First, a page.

Diego Maradona, ineffective trademark assignment

By John McKeown

Law360 Canada (November 21, 2023, 10:17 AM EST) --
John McKeown
John McKeown
A battle for control of the trademark DIEGO MARADONA has been shaping up. Maradona was a famous soccer player. In July of 2001 he applied in the European Union for the trademark DIEGO MARADONA and obtained registration in January 2003.

Subject to an exception relating to the sale of an entire business involving the transfer of EU trademarks, the assignment of an EU trademark must be made in writing and requires the signatures of the parties to the contract, unless it results from a judgment; otherwise, the transfer is void.

Transfers

Maradona died on Nov. 25, 2020. Shortly thereafter on Jan. 27, 2021, Sattvica, S.A., sought to register the transfer of the EU trademark for DIEGO MARADONA to it. Sattvica is a company belonging to Maradona’s former lawyer. The substantiation for the transfer consisted of: a) an authorization by Don Diego Armando Maradona dated Dec. 26, 2015, granting Sattvica the power to commercially manage the trademarks “MARADONA,” “DIEGO MARADONA,” and four related marks and (b) an agreement authorizing Sattvica’s use of the trademark.

The heirs of Maradona successfully applied to the European Union Intellectual Property Office (EUIPO) to set aside the registration of the transfer on the basis that there was no documentation or authorization supporting it. EUIPO said the transfer had been made in error.

On Feb. 3, 2021, Sattvica filed a second application for registration of the transfer to itself. The application was supported by a) an undated licensing agreement for the use of the trademark, issued by Maradona in favour of Sattvica, b) an authorization for the commercial exploitation of the trademarks issued by Maradona on Dec. 26, 2015, in favour of Sattvica.

The transfer was initially allowed but subsequently set aside on the basis that the second application did not provide any additional evidence sufficient to justify the transfer of the registration.

Appeal to first board of appeal

On April 26, 2021, Sattvica appealed from the above decision. Maradona’s heirs responded to the appeal and applied for a transfer of the marks in issue to them. They relied in part on orders of courts in Argentina which enjoined Sattvica from attempting to deal with the marks in Argentina and throughout the world.

The First Board of Appeal dismissed the appeal. They observed that the death of the European Union Trade Mark (EUTM) proprietor had an immediate effect, which was to trigger universal succession. By virtue of this, the heirs acquired ownership of the registration and from that moment they were entitled to transfer the registration. In addition, when Maradona died, the authorizations granted to Sattvica would have lapsed due to the death of the grantor. This would also invalidate the application for registration of a transfer in Sattvica’s name.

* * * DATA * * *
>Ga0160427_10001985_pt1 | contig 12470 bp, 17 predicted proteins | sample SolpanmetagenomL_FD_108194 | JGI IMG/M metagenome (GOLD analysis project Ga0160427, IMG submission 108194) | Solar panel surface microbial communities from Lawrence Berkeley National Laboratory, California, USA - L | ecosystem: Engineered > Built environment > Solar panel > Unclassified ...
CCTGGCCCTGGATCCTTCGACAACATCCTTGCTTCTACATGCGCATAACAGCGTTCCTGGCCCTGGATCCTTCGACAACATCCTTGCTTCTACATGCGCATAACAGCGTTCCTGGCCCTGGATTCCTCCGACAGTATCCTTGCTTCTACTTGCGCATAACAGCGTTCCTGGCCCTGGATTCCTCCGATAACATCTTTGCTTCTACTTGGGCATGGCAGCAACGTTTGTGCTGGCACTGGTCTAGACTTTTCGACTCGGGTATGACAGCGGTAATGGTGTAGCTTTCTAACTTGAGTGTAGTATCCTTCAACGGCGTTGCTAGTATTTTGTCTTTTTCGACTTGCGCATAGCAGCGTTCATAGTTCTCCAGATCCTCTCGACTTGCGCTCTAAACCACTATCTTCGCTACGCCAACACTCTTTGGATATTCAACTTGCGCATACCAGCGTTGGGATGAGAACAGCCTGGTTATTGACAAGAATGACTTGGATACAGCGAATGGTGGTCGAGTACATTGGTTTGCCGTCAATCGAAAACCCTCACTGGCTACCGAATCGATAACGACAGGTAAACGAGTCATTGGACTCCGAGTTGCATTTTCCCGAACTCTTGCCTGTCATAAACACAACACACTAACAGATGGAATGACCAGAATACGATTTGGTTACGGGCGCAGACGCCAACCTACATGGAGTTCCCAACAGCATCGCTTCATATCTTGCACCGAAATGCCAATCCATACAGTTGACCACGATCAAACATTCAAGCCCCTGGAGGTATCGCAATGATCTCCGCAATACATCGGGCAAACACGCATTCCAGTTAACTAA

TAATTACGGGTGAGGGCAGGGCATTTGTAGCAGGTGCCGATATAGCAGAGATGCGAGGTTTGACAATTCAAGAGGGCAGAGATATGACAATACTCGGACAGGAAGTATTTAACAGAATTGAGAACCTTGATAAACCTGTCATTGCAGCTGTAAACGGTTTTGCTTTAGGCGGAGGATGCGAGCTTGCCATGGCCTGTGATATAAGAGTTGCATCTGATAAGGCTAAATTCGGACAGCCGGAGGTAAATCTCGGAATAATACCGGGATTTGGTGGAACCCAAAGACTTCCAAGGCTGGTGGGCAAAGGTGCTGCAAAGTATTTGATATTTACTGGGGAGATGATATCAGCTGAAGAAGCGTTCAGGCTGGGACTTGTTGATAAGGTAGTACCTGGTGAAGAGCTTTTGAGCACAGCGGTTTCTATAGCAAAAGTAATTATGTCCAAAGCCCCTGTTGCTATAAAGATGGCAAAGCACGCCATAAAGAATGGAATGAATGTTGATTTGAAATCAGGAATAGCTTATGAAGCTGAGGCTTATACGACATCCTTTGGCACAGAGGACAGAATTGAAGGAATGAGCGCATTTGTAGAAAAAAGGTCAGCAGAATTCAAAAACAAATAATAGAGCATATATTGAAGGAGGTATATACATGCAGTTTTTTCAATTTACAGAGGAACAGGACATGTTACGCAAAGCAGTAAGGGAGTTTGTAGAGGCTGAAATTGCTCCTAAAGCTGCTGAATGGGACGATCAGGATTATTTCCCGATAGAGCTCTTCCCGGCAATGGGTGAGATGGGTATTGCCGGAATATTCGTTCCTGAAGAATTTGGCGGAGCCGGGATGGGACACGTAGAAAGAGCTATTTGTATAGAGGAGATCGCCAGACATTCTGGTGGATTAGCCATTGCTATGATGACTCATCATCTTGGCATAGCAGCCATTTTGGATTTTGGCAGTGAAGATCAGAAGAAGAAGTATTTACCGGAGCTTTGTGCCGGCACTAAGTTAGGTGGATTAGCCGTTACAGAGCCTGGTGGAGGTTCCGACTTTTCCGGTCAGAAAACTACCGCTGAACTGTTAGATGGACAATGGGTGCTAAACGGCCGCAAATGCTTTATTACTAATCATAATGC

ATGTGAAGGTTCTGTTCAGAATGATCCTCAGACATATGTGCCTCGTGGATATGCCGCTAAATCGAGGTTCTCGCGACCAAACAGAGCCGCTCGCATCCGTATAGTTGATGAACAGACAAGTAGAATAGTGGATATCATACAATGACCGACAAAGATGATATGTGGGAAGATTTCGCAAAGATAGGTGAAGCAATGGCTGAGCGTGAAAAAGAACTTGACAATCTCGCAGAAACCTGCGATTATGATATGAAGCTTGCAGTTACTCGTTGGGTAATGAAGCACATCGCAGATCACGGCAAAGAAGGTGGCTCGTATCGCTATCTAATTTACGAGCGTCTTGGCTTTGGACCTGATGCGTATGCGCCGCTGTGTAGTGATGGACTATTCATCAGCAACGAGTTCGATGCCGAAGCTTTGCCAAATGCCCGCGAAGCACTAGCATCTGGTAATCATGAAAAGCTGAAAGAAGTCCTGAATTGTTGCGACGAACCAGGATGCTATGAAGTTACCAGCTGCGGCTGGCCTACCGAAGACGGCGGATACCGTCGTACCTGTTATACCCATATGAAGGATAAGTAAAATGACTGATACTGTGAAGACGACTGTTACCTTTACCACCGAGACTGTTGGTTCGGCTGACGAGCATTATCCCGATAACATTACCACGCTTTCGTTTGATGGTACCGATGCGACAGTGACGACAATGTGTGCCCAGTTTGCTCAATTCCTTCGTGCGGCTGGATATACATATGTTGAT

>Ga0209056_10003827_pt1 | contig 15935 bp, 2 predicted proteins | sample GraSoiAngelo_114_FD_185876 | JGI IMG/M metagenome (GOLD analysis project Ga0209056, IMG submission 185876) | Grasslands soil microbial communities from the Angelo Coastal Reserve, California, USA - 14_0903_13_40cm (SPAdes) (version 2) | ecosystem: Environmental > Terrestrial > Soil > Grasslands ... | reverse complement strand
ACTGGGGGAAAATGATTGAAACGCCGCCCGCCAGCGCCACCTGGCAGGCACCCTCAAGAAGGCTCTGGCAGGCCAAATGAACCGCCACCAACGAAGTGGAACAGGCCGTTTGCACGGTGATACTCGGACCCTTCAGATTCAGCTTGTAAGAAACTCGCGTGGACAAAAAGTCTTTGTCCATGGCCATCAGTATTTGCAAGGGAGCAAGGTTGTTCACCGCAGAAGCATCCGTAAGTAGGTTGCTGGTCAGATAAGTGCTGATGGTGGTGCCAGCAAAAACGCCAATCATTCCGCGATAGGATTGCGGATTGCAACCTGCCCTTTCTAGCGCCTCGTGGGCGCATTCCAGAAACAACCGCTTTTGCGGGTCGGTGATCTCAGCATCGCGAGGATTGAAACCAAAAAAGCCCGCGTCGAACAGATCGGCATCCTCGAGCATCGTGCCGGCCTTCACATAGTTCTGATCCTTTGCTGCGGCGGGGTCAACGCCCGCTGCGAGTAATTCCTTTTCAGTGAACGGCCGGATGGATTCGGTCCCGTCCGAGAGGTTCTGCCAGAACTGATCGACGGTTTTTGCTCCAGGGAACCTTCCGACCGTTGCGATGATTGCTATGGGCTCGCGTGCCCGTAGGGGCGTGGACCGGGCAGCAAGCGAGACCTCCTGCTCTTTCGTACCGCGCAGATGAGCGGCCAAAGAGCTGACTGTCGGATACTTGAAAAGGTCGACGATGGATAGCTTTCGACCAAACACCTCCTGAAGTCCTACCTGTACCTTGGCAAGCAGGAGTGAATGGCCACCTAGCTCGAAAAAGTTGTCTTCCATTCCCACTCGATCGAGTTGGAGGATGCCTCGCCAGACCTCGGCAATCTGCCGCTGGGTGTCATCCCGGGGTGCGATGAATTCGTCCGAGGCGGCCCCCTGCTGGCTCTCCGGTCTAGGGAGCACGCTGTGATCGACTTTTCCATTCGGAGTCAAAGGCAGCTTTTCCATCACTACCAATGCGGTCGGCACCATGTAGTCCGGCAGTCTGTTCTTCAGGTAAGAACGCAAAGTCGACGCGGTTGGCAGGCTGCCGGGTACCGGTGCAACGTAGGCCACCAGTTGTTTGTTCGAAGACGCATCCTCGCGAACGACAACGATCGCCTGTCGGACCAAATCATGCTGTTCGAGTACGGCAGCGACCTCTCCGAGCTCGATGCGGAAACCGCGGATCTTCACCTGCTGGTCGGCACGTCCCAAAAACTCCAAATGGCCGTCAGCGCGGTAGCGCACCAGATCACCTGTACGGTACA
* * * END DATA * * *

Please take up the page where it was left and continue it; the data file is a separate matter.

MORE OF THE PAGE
Appeal to General Court

Sattvica appealed from the above decision to the General Court. The court said none of the documents produced justified an assignment of the mark in Sattvica’s favour under a contract signed between the two parties. A version of the decision is available here

Canadian position

The Trademarks Act proscribes no form of an assignment. A court, in an appropriate case, may infer that an assignment or transfer took place after considering all the relevant facts without the necessity of a written agreement.

The Act extends to applications and registrations. If the request to transfer is made by the applicant or the registered owner no evidence is required to complete the transfer. If the request is made by the transferee evidence satisfactory to the Registrar of Trademarks must be provided.

The registrar has jurisdiction to remove the recording or the registration of the transfer on receipt of evidence satisfactory to the Registrar that the transfer should not have been recorded or registered.

The Federal Court also has jurisdiction under s. 57 of the Act, on application by an interested party, to order that the registration of an assignment be struck out because the register does not accurately express or define the existing rights of the person appearing to be the registered owner of the trademark.

Comment

The Canadian Trademarks Act is potentially broader in scope than the EU legislation, but the procedure is similar in operation. It is important for affected third parties to make sure that they are aware of the proceedings in the trademark office concerning any potential transfer, so they can attack the recording or registration of a transfer if appropriate.

Image rights, including, among other things the player’s name, are important to individual players. The individual player is the owner of such rights, but players often assign such rights to a company created for them. This allows them to keep their image rights out of their main contract with their club. A separate contract may be entered into allowing the club to use the player’s image rights including the right to sublicense the image rights. Perhaps this explains the involvement of Sattivica, but no evidence was filed concerning such an arrangement.

John McKeown, counsel at Goldman Sloan Nash & Haber LLP, is certified by the Law Society of Ontario as a specialist in intellectual property law (trademarks/copyright). He is the author of Canadian Intellectual Property Law and Strategy: Trademarks, Copyright and Industrial Designs. He can be reached at mckeown@gsnh.com.

The opinions expressed are those of the author and do not reflect the views of the author’s firm, its clients, Law360 Canada, LexisNexis Canada, or any of its or their respective affiliates. This article is for general information purposes and is not intended to be and should not be taken as legal advice.

Photo credit / Serhii Ivashchuk ISTOCKPHOTO.COM
 
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